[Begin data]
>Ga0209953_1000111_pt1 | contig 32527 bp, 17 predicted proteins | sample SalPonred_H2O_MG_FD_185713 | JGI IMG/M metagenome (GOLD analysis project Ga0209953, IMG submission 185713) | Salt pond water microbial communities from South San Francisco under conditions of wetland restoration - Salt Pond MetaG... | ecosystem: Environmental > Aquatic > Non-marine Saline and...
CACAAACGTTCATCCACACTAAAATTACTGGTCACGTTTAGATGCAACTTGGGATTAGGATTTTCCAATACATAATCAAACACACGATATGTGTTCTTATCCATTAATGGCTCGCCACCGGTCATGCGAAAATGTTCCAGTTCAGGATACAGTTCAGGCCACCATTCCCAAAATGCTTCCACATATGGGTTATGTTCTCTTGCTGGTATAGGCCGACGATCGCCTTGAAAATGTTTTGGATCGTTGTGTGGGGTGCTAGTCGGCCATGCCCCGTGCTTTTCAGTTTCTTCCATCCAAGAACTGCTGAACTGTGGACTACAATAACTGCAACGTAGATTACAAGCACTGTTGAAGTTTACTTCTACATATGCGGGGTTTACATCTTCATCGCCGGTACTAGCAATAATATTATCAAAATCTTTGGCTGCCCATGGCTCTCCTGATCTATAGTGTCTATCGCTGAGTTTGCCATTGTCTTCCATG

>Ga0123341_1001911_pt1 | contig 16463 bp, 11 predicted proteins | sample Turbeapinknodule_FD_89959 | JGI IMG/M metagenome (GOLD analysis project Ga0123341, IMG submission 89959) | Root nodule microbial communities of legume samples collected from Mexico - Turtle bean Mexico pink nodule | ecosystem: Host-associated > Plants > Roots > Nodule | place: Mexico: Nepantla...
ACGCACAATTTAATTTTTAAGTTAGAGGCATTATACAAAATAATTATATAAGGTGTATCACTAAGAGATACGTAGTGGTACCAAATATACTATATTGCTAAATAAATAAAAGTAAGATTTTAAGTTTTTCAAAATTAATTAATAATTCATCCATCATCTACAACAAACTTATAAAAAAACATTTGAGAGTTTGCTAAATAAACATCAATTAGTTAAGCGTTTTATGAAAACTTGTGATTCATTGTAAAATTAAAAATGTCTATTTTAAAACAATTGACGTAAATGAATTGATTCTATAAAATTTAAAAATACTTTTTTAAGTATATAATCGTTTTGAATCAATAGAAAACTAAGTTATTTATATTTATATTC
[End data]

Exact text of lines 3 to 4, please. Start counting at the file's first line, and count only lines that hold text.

>Ga0123341_1001911_pt1 | contig 16463 bp, 11 predicted proteins | sample Turbeapinknodule_FD_89959 | JGI IMG/M metagenome (GOLD analysis project Ga0123341, IMG submission 89959) | Root nodule microbial communities of legume samples collected from Mexico - Turtle bean Mexico pink nodule | ecosystem: Host-associated > Plants > Roots > Nodule | place: Mexico: Nepantla...
ACGCACAATTTAATTTTTAAGTTAGAGGCATTATACAAAATAATTATATAAGGTGTATCACTAAGAGATACGTAGTGGTACCAAATATACTATATTGCTAAATAAATAAAAGTAAGATTTTAAGTTTTTCAAAATTAATTAATAATTCATCCATCATCTACAACAAACTTATAAAAAAACATTTGAGAGTTTGCTAAATAAACATCAATTAGTTAAGCGTTTTATGAAAACTTGTGATTCATTGTAAAATTAAAAATGTCTATTTTAAAACAATTGACGTAAATGAATTGATTCTATAAAATTTAAAAATACTTTTTTAAGTATATAATCGTTTTGAATCAATAGAAAACTAAGTTATTTATATTTATATTC